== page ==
I was too busy tasting all the New Orleans cocktails during Mardi Gras to post. And sorry, but I don’t remember all the ingredients either. Maybe next year I’ll keep track.
‘New Orleans Cocktails’ was going to update and post tonight. But too busy being a New Orleanian, and drinking. What am I drinking tonight?
“In my kitchen”
2 ounces of Vodka (I’m at home; I’m not driving anywhere)
3 shots of Pompeii Grenadine (picked it up at Dorignac’s in the produce section)
Fill with lemonade
Garnish with an orange slice and a side of King Cake
Maybe next time we can articulate our visit to Bellocq in Lee Circle. Until then, Laissez Les Bon Temps Roulezzzzzzzzzzzzzzzzzzz
New Year’s Eve is coming up soon and I don’t know about all of you, but I love the bubbly. Even a few glasses of $4 Cold Duck can make me feel decadent. Of course, by the end of the night I’m in “f*ck it” mode and drinking straight out of the bottle. But some of us like to entertain guests, or ourselves, with a more dignified glass of the bubbly.
Here’s a few recipes that should leave quite the impression on your guests and your own palate.
Chris Hannah, head bartender at Arnaud’s French 75.
Champagne Holiday Cocktail
1 ounce bourbon
1/2 ounce Campari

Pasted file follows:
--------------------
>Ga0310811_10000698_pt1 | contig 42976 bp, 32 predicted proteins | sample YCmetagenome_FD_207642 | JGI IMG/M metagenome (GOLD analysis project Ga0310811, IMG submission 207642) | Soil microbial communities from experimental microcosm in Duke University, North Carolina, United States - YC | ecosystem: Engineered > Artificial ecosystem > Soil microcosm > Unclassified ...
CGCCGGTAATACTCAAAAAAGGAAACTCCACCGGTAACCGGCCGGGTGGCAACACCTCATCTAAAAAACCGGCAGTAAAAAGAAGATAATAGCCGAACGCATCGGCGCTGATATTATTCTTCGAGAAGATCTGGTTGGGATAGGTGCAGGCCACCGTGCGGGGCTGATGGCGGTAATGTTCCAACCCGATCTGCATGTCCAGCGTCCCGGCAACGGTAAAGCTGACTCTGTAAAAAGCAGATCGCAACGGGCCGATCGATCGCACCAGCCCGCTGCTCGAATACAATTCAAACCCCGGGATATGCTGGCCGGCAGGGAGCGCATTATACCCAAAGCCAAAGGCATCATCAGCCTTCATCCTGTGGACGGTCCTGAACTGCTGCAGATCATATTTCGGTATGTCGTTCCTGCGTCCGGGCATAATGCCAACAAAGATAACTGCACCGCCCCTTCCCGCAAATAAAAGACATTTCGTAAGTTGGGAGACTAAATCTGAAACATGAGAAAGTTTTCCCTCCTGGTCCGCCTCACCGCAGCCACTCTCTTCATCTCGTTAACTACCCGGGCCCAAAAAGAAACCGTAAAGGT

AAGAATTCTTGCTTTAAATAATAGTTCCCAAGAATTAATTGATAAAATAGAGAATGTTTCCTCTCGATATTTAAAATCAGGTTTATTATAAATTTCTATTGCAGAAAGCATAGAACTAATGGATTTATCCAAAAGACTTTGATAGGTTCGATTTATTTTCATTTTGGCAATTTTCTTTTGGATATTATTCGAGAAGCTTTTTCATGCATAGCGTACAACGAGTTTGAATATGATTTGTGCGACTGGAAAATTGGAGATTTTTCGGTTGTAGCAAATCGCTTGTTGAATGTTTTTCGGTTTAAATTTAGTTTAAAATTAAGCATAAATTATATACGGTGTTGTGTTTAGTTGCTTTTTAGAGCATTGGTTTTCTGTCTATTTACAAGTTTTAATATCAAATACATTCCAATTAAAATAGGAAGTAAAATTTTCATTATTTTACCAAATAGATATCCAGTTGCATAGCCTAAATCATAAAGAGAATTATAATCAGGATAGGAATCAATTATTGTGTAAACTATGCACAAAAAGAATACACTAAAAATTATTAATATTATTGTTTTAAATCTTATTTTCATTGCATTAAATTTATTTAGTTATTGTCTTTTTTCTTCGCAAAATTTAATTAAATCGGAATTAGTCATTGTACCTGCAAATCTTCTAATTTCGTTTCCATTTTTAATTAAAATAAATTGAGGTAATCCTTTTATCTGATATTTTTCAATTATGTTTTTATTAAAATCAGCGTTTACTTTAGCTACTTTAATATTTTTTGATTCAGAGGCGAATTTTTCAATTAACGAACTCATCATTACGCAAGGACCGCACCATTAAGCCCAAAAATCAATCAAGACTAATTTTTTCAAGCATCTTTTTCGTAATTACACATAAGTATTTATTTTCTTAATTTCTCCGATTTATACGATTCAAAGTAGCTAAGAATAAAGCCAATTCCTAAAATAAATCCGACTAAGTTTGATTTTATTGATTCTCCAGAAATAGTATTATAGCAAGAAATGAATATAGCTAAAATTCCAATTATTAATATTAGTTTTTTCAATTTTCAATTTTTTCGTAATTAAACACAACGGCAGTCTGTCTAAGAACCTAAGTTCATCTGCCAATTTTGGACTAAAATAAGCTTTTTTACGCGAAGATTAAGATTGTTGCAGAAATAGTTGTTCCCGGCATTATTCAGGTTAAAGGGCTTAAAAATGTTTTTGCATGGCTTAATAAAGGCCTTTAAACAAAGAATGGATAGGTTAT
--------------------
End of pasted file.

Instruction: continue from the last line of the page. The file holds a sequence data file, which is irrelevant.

1/4 ounce lime juice
1/4 ounce Stirrings ginger syrup
2 ounces Champagne
Clove-studded orange peel
Fill a shaker halfway with ice, place first four ingredients in shaker and shake. Pour over an ice-filled wine glass or snifter, top with Champagne and garnish with clove-studded orange peel.
1 ounce brandy
1/2 ounce Applejack
1/4 ounce Cointreau
1/2 ounce lemon juice
3 ounces Champagne
Combine the first four ingredients in a flute. Top with chilled Champagne and gently stir.
4 lavender sprigs
3 ounces gin
1-1/2 ounces Lavender simple syrup (see below)
Place the flowers from two lavender sprigs, the gin and the lavender simple syrup in a cocktail shaker. Use a muddler or a wooden spoon, muddle well. Fill the cocktail shaker halfway with ice cubes. Shake vigorously. Strain into 2 flute glasses. Top each with chilled prosecco and garnish each with a lavender sprig. Serve immediately.
To make lavender simple syrup: Place 1/4-cup fresh lavender, 3 cups sugar and 1-1/2 cups water in a saucepan. Heat over high heat, stirring until it reaches a low boil. Reduce heat to medium and simmer, still stirring for 5 minutes. Remove from heat and allow to cool completely. That makes about 3 cups — plenty for a couple of rounds of cocktails. (This simple syrup is yummy in freshly squeezed lemonade as well.)
It’s that time of year in New Orleans for hot drinks by a cozy fire. Ok, well, maybe we can all pretend considering it’s around 60 degrees in this city. But New Orleans is having its moments when a hot drink seems apropos.
A cocktail made with boiling water, sugar and spices is traditionally referred to as a “toddy,” and made with whiskey or sherry. Warm alcoholic beverages, like toddies, have their origins in Europe where wines and ciders were mulled with spices to take the chill off cold winter days.